Corbyn, Brexit and the politics of the radical left

Τhe election of Jeremy Corbyn as head of the British Labour Party has confirmed the existence now of a deep movement of “radicalism” inside both European and US opinion, completely unsatisfied, for fundamental reasons, from the way traditional political elites, right or left, are managing the huge economic and social threats towards western societies. His election was a real shock for the British establishment with Army Generals threatening to intervene if Corbyn would put into threat British national interests!

Such infringements to democracy are very rare in post-War western Europe and tell a lot about the depth of the crisis. Greece is put under a clear albeit indirect neocolonial rule, in Portugal the President of the Republic refused to give the government mandate to a coalition supported by a majority of voters, in France they enshrine a permanent status of emergency situation, invoking the terrorist threat.

But the Corbyn victory did not surprise only the establishment, it surprised also the winners, the British Radical Left, which is facing now a huge challenge. How to transform a protest movement into a power politics force (what were able to do Tsipras in Greece and also Le Pen in France), without betraying its very principles like SYRIZA did in Greece.

It is this deep current which brought to the fore left radicalism in poorer Southern Europe (SYRIZA, Podemos, Portuguese Left) but also Britain (Corbyn) and USA (Sanders). In richer countries, “radical right” (Le Pen, or Tramp in the States) seems more successful. The answers they give to the crisis may differ greatly, but everywhere the voters are looking for ways to challenge the “oligopoly” of political elites which governed Europe, more or less applying strictly what the Finance and Washington was asking from them.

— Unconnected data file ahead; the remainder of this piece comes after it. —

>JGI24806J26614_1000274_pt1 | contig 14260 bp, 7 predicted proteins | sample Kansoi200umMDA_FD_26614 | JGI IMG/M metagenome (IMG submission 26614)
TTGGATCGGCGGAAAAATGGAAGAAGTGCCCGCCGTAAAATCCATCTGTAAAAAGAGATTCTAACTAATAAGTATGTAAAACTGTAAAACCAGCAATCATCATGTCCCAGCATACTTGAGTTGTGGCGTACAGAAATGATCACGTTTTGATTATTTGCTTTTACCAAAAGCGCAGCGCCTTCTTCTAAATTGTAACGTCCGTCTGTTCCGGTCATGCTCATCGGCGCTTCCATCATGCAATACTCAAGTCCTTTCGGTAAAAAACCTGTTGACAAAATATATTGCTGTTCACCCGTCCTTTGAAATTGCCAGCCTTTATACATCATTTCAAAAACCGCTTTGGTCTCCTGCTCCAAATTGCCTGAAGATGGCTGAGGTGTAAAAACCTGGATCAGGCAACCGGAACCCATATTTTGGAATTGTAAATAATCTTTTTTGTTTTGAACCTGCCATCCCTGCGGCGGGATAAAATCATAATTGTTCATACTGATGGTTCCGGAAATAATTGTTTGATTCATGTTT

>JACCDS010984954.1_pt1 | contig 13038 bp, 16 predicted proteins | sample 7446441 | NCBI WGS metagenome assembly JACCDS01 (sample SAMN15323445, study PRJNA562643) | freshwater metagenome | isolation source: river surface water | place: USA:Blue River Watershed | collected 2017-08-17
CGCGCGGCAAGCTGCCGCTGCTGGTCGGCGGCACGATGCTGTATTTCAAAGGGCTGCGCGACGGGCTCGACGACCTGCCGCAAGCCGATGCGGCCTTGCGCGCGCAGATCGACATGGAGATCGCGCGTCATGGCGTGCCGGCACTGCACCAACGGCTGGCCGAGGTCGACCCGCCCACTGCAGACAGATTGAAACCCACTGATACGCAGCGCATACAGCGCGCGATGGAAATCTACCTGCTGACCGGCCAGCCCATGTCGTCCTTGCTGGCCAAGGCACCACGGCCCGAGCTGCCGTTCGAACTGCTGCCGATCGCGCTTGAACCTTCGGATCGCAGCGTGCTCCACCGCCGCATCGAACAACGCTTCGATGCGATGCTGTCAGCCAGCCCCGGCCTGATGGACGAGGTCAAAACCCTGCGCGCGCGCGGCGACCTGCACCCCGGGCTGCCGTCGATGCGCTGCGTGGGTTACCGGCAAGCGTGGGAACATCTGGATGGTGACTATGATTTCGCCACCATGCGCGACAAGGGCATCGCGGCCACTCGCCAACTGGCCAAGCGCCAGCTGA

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In the same time, the perspective of the referendum on Brexit bears a quite explosive potential for the ongoing nearly existential crisis of the European elites. It is also a great challenge for Corbyn himself, potentially a great opportunity or a great threat.

Follows an anthology of recent articles about Corbyn and Brexit

Jeremy Corbyn vows to form left-wing alliance in Europe to roll back David Cameron’s EU re-negotiations – 28.02.2016 (Independent)

Corbyn forges new European left alliance to oppose Cameron’s EU stance – 28.02.2016

What Corbyn really thinks about Brexit: Labour leader backs ‘a social Europe for everybody’ – 26.02.2016

Cameron’s Statement, Corbyn’s response & full EU debate on Brexit (Video) – 22.02.2016

Boris Kagarlitski explains in the following article the difference between Jeremy Corbyn and Alexis Tsipras